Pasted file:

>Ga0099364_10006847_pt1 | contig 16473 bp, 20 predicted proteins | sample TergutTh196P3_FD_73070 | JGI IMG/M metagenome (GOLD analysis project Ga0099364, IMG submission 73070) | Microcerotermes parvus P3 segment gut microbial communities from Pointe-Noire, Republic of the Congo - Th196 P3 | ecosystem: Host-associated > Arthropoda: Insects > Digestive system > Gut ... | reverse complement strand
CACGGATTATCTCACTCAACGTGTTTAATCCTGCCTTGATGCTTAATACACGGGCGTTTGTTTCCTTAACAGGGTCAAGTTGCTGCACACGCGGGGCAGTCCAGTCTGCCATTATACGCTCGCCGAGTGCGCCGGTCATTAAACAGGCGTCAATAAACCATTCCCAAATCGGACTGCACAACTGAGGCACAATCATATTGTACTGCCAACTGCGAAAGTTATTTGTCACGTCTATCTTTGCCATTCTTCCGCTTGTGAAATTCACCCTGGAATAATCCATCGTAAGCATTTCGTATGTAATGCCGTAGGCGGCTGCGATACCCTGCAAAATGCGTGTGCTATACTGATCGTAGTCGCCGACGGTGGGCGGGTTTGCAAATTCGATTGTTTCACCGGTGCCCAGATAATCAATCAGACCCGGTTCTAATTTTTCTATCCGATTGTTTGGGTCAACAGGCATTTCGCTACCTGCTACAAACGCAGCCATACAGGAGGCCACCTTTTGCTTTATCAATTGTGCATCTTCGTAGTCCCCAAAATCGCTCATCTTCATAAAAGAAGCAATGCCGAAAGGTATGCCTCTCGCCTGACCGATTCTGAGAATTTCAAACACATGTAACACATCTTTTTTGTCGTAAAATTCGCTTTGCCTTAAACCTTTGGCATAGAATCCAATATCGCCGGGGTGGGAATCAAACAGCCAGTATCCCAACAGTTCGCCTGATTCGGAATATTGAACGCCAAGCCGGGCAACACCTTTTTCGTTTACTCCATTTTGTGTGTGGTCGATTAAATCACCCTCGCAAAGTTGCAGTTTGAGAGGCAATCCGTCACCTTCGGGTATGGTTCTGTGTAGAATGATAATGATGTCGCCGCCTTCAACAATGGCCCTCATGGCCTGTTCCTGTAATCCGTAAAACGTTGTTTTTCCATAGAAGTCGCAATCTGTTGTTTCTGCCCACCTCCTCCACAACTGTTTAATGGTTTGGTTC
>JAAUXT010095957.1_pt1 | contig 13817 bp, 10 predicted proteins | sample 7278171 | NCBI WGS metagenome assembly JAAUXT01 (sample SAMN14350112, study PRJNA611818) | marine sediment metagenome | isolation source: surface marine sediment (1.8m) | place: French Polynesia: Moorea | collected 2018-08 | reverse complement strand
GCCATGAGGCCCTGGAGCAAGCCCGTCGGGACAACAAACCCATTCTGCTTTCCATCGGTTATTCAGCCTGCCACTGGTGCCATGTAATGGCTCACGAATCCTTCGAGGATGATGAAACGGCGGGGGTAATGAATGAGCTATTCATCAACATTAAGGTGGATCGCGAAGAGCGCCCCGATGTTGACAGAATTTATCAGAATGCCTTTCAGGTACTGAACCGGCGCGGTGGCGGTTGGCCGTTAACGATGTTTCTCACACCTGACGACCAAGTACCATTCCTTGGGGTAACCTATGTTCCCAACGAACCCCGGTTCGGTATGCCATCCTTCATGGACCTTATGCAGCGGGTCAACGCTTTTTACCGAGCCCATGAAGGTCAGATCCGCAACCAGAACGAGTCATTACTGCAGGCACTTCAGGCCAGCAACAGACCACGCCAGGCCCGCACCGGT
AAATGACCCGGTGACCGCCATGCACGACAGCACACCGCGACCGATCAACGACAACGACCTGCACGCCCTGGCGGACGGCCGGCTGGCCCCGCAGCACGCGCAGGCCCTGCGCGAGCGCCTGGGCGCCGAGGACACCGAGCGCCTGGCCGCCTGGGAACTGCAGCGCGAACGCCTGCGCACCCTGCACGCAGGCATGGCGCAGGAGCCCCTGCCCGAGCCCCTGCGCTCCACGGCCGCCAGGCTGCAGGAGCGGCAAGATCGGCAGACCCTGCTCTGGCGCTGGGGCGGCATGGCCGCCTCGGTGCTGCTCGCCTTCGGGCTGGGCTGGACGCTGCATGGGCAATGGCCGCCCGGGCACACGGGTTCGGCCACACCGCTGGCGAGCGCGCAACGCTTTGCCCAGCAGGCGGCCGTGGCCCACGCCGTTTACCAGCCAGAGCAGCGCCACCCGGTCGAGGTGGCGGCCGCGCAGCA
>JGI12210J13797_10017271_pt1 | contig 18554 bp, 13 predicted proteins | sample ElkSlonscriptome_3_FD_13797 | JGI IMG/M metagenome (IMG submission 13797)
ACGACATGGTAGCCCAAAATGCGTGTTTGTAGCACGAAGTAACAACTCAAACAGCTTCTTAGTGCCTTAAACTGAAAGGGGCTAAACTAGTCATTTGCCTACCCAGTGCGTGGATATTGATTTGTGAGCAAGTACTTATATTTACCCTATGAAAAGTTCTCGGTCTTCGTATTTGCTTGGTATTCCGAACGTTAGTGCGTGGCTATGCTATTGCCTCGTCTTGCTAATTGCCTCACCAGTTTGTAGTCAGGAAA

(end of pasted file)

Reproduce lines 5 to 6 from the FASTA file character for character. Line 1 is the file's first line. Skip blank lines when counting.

AAATGACCCGGTGACCGCCATGCACGACAGCACACCGCGACCGATCAACGACAACGACCTGCACGCCCTGGCGGACGGCCGGCTGGCCCCGCAGCACGCGCAGGCCCTGCGCGAGCGCCTGGGCGCCGAGGACACCGAGCGCCTGGCCGCCTGGGAACTGCAGCGCGAACGCCTGCGCACCCTGCACGCAGGCATGGCGCAGGAGCCCCTGCCCGAGCCCCTGCGCTCCACGGCCGCCAGGCTGCAGGAGCGGCAAGATCGGCAGACCCTGCTCTGGCGCTGGGGCGGCATGGCCGCCTCGGTGCTGCTCGCCTTCGGGCTGGGCTGGACGCTGCATGGGCAATGGCCGCCCGGGCACACGGGTTCGGCCACACCGCTGGCGAGCGCGCAACGCTTTGCCCAGCAGGCGGCCGTGGCCCACGCCGTTTACCAGCCAGAGCAGCGCCACCCGGTCGAGGTGGCGGCCGCGCAGCA
>JGI12210J13797_10017271_pt1 | contig 18554 bp, 13 predicted proteins | sample ElkSlonscriptome_3_FD_13797 | JGI IMG/M metagenome (IMG submission 13797)